Scale insects are among the worst pests of trees and shrubs. Their presence often goes unrecognized because they are quite small and move about very little, if at all, after they have begun to feed. They feed by sucking the sap, causing death of the plant or of its more heavily infested parts.Their feeding weakens the tree or shrub so that it becomes more susceptible to winter injury and disease.
There are two general groups of scales -- the armored and the soft kinds. Armored scales have a protective covering of wax under which the insect lives and feeds. Soft scales lack this protective coating.
Almost the entire life of the scale is spent in one place. The usual life span is less than a year and most overwinter in the egg stage.
A close inspection of the trunk and branches with a magnifying glass should reveal whether or not the plant is infested. Now is a very good time to do it. The scales may appear as brownish, reddish or or grayish growths or small swellings on the bark, or in the case of pine needle scale as white spots on the needles.
An infested plant can be sprayed with a dormant oil while the plant is dormant. To apply it during the growing season would burn the leaves and perhaps even kill the plant. The dormant oil will kill immature scale, scale eggs, eggs of European red mites, and adults of some species of mites that overwinter under the bark.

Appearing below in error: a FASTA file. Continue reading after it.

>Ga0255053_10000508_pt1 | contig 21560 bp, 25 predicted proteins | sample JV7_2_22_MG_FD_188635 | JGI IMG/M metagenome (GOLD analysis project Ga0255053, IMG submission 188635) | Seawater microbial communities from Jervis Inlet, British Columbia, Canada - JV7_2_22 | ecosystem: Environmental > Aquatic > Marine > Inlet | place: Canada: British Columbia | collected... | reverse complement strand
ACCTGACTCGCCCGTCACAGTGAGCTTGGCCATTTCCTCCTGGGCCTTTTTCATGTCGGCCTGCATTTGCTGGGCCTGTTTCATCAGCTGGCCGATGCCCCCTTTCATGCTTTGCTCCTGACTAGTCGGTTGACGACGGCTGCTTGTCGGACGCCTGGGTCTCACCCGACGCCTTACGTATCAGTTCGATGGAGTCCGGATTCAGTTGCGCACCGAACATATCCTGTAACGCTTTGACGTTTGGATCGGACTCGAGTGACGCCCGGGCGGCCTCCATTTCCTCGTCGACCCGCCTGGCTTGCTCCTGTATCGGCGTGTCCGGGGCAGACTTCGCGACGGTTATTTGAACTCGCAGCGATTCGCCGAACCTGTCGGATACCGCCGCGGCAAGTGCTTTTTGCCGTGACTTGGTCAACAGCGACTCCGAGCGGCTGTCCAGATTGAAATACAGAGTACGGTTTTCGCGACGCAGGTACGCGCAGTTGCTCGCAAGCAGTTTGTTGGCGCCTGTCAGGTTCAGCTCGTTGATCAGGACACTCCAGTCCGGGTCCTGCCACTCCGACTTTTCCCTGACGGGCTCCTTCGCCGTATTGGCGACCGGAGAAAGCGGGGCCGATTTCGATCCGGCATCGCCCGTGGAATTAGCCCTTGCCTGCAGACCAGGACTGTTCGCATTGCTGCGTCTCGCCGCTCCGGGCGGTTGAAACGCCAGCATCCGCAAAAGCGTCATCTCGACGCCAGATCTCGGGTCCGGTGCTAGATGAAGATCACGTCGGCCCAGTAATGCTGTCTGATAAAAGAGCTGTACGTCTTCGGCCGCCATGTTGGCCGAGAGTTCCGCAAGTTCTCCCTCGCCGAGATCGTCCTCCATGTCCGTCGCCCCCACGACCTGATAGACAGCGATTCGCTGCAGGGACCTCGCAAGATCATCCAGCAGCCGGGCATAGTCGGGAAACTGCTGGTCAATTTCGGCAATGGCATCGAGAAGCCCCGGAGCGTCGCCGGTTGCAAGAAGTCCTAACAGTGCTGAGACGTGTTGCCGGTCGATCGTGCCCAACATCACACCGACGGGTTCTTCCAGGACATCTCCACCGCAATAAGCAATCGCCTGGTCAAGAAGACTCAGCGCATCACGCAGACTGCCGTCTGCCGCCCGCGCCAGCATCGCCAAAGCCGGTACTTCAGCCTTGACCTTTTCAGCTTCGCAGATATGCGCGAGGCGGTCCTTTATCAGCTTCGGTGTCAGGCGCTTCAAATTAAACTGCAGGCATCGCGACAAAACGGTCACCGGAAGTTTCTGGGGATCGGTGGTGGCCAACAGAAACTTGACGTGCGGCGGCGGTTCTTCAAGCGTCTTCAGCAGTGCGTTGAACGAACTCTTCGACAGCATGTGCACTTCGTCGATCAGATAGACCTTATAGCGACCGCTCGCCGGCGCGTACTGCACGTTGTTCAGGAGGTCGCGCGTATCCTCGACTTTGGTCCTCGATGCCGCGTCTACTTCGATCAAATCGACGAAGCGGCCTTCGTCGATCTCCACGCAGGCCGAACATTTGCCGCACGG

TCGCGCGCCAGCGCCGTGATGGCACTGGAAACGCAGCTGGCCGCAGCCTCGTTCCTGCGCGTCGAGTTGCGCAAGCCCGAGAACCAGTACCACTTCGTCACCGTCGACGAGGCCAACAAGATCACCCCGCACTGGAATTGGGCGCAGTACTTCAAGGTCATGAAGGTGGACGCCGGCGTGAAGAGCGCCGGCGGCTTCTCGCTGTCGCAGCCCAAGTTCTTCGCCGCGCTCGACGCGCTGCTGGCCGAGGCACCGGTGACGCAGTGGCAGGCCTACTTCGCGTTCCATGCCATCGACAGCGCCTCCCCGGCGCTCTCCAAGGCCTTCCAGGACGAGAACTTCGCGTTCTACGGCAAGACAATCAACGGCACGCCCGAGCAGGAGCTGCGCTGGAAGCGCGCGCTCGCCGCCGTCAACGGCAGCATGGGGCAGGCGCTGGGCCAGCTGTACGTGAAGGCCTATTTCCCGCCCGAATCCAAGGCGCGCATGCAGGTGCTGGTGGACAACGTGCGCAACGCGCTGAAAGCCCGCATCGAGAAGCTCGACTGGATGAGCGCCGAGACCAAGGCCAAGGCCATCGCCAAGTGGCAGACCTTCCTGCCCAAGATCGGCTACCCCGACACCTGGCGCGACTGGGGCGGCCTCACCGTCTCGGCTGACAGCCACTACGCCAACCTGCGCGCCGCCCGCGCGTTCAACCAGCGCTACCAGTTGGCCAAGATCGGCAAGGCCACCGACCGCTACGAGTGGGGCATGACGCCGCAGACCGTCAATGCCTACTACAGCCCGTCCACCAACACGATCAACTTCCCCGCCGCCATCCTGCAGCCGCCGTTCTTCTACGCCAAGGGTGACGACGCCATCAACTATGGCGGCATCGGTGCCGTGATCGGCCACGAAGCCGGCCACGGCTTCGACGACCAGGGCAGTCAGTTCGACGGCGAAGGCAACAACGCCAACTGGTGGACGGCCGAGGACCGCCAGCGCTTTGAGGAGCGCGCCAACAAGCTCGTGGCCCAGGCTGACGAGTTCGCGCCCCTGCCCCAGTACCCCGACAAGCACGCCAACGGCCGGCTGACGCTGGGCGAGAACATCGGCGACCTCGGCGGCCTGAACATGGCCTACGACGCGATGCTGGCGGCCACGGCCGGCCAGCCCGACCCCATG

The spray is most effective when applied just before the buds start to break. Apply it in the morning so it will have time to dry before night when lower temperatures may occur.
Eggs of mites, aphids and scale insects which are dormant during the winter begin to stir as warmer weather approaches, and their need for oxygen increases. An application of dormant oil will prevent oxygen from being taken up and cause suffocation.
Dormant oils are easy to spply, do not leave hazardous residues, do not encourage pesticide resistance, do not seriously interfere with the build-up of beneficial insect populations including pollinators, and are not hazardous in normal use to applicators. The directions on the label should be read -- every word -- and followed closely.
Some of the most troublesome scales include oystershell scale on lilac, maple, poplar and boxwood; euonymus scale on euonymus, obscure on oak; hemlock scale on hemlocks; and San Jose scale on fruit trees, pyracantha, dogwood, rose, privet, Japanese quince and many others.
In general, dormant oils should not be sprayed on Japanese maple, sugar maple, beech, birch, hickory, walunt, butternut, douglas fir and blue spruce.